• G01C21/00Navigation; Navigational instruments not provided for in preceding groups G01C1/00-G01C19/00
    • G01C21/02Navigation; Navigational instruments not provided for in preceding groups G01C1/00-G01C19/00 by astronomical means
    • G01C21/025Navigation; Navigational instruments not provided for in preceding groups G01C1/00-G01C19/00 by astronomical means with the use of startrackers
    • GPHYSICS
    • G06COMPUTING; CALCULATING; COUNTING
    • G06TIMAGE DATA PROCESSING OR GENERATION, IN GENERAL
    • G06T5/00Image enhancement or restoration
    • G06T5/001Image restoration
    • G06T5/002Denoising; Smoothing
    • GPHYSICS
    • G06COMPUTING; CALCULATING; COUNTING
    • G06TIMAGE DATA PROCESSING OR GENERATION, IN GENERAL
    • G06T5/00Image enhancement or restoration
    • G06T5/10Image enhancement or restoration by non-spatial domain filtering
    • GPHYSICS
    • G06COMPUTING; CALCULATING; COUNTING
    • G06TIMAGE DATA PROCESSING OR GENERATION, IN GENERAL
    • G06T7/00Image analysis
    • G06T7/70Determining position or orientation of objects or cameras
    • G06T7/73Determining position or orientation of objects or cameras using feature-based methods
    • GPHYSICS
    • G06COMPUTING; CALCULATING; COUNTING
    • G06TIMAGE DATA PROCESSING OR GENERATION, IN GENERAL
    • G06T2207/00Indexing scheme for image analysis or image enhancement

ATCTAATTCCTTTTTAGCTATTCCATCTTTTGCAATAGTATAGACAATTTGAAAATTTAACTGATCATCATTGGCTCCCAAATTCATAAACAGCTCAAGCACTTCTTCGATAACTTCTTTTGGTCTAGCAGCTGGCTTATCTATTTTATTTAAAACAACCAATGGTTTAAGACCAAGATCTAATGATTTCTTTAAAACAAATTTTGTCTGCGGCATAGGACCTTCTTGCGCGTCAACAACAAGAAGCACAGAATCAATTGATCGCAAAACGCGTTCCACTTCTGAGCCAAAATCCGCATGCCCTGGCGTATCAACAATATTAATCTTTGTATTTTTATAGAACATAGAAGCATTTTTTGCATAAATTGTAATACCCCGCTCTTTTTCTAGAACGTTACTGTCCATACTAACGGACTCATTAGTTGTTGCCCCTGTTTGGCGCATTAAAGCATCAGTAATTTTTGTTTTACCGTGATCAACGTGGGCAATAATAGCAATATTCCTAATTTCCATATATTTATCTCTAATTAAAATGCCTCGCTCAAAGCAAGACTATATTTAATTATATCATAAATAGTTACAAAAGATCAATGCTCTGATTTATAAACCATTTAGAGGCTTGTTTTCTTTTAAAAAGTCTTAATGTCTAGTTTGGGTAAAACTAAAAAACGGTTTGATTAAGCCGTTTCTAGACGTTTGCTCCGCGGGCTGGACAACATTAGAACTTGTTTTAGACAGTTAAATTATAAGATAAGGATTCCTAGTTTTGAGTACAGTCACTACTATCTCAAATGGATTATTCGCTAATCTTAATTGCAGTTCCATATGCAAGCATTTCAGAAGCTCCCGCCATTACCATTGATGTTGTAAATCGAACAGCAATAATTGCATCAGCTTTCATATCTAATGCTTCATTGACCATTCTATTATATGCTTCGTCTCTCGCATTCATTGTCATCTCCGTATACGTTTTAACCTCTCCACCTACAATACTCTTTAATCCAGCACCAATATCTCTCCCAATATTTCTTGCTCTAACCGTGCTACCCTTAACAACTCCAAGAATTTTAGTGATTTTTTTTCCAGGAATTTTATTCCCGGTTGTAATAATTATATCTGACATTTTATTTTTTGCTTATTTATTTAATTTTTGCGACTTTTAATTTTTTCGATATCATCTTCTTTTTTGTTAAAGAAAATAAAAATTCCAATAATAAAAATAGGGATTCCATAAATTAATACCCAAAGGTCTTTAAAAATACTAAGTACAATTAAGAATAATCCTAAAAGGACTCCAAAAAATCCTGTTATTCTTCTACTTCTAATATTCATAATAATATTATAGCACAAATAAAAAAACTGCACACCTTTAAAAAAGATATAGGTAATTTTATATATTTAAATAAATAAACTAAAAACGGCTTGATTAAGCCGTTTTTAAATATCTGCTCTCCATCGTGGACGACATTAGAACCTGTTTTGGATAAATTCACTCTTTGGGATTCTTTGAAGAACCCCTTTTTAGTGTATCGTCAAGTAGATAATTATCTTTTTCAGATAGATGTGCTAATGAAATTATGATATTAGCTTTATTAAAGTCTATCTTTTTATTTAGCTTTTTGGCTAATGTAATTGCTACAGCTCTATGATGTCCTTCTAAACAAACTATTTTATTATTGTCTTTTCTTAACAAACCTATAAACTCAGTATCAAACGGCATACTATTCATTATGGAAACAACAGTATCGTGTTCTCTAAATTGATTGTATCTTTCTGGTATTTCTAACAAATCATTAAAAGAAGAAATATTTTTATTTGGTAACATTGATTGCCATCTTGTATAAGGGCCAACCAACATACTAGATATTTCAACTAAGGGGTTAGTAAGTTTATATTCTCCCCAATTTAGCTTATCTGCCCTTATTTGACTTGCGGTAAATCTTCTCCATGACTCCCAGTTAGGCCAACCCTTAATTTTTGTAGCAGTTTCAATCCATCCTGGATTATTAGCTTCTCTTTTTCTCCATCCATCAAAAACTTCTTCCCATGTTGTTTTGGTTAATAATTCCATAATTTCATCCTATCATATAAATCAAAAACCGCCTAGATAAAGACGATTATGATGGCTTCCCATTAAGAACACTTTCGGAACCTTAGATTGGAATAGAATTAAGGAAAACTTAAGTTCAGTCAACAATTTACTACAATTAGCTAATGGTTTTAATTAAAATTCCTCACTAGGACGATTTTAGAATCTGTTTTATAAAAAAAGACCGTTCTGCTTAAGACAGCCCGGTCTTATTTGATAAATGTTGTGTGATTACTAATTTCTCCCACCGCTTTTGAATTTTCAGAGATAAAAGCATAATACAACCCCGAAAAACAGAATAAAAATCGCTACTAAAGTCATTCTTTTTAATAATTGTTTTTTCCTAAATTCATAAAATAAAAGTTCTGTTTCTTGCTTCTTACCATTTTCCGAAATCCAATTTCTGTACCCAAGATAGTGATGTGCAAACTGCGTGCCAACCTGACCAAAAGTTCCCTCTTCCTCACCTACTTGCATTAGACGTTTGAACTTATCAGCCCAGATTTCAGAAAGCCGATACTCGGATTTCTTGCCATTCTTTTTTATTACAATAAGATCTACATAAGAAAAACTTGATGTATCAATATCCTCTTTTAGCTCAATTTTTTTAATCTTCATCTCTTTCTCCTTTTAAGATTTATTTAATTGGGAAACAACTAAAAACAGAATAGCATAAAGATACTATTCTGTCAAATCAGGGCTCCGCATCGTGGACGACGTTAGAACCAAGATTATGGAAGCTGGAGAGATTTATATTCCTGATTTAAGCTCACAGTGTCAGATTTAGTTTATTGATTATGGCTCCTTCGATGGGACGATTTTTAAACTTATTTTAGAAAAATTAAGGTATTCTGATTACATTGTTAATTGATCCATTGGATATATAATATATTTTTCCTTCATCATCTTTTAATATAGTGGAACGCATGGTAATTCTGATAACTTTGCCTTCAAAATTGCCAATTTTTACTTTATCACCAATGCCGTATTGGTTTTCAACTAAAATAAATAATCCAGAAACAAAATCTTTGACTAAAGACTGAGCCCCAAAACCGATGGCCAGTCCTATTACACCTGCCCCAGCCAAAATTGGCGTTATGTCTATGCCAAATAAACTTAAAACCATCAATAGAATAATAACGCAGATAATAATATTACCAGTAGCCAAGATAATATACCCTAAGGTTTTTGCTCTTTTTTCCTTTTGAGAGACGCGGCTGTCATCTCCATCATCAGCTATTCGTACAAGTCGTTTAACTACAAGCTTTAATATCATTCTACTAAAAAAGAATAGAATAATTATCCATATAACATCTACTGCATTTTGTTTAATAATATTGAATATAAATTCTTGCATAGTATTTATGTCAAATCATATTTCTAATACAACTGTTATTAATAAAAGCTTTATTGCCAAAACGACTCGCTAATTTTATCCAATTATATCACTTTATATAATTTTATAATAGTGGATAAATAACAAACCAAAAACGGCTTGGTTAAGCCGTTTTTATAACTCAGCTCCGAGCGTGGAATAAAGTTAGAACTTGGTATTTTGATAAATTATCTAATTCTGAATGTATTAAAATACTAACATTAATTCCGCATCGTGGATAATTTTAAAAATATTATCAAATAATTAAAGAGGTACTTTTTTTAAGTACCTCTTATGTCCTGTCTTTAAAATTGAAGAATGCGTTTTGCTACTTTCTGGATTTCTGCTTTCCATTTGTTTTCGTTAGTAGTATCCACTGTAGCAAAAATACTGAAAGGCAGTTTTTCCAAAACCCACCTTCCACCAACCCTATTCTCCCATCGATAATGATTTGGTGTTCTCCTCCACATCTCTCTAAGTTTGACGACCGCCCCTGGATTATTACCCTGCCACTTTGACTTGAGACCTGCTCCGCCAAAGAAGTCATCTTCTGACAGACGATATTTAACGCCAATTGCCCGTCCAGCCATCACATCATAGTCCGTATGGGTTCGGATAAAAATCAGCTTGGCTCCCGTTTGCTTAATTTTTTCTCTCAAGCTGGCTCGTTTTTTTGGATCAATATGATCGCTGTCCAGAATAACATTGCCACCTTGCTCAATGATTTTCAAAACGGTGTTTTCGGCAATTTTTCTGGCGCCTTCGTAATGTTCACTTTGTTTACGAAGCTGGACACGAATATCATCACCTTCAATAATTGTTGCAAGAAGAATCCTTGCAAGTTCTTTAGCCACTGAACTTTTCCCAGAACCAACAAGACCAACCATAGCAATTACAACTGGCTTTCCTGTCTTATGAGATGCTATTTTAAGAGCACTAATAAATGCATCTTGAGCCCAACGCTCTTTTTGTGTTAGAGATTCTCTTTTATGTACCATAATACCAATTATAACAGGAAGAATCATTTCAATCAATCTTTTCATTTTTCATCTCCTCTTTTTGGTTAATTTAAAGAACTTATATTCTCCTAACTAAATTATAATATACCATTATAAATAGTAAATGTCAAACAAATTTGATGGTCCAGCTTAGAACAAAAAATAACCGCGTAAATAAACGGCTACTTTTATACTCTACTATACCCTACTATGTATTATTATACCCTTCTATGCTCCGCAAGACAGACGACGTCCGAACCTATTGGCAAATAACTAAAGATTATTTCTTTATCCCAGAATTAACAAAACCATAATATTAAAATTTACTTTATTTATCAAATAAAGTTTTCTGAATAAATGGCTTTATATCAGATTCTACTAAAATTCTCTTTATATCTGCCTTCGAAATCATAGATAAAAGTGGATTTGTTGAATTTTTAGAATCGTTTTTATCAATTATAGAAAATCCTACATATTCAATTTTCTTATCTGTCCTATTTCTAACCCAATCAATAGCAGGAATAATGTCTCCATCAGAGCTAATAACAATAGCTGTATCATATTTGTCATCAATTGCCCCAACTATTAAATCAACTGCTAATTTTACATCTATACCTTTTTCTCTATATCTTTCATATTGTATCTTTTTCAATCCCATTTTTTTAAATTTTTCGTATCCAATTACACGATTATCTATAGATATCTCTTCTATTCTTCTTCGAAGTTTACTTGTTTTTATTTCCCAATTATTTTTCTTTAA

• G06T2207/10Image acquisition modality
    • G06T2207/10032Satellite or aerial image; Remote sensing
    • GPHYSICS
    • G06COMPUTING; CALCULATING; COUNTING
    • G06TIMAGE DATA PROCESSING OR GENERATION, IN GENERAL
    • G06T2207/00Indexing scheme for image analysis or image enhancement
    • G06T2207/30Subject of image; Context of image processing
    • G06T2207/30244Camera pose

Abstract

In general, in one embodiment, a starfield image as seen by an object is analyzed. Compressive samples are taken of the starfield image and, in the compressed domain, processed to remove noise. Stars in the starfield image are identified and used to determine an attitude of the object.

Description

TECHNICAL FIELD

Embodiments of the invention generally relate to attitude estimation and, in particular, determining the attitude of an object based on the object's view of a starfield.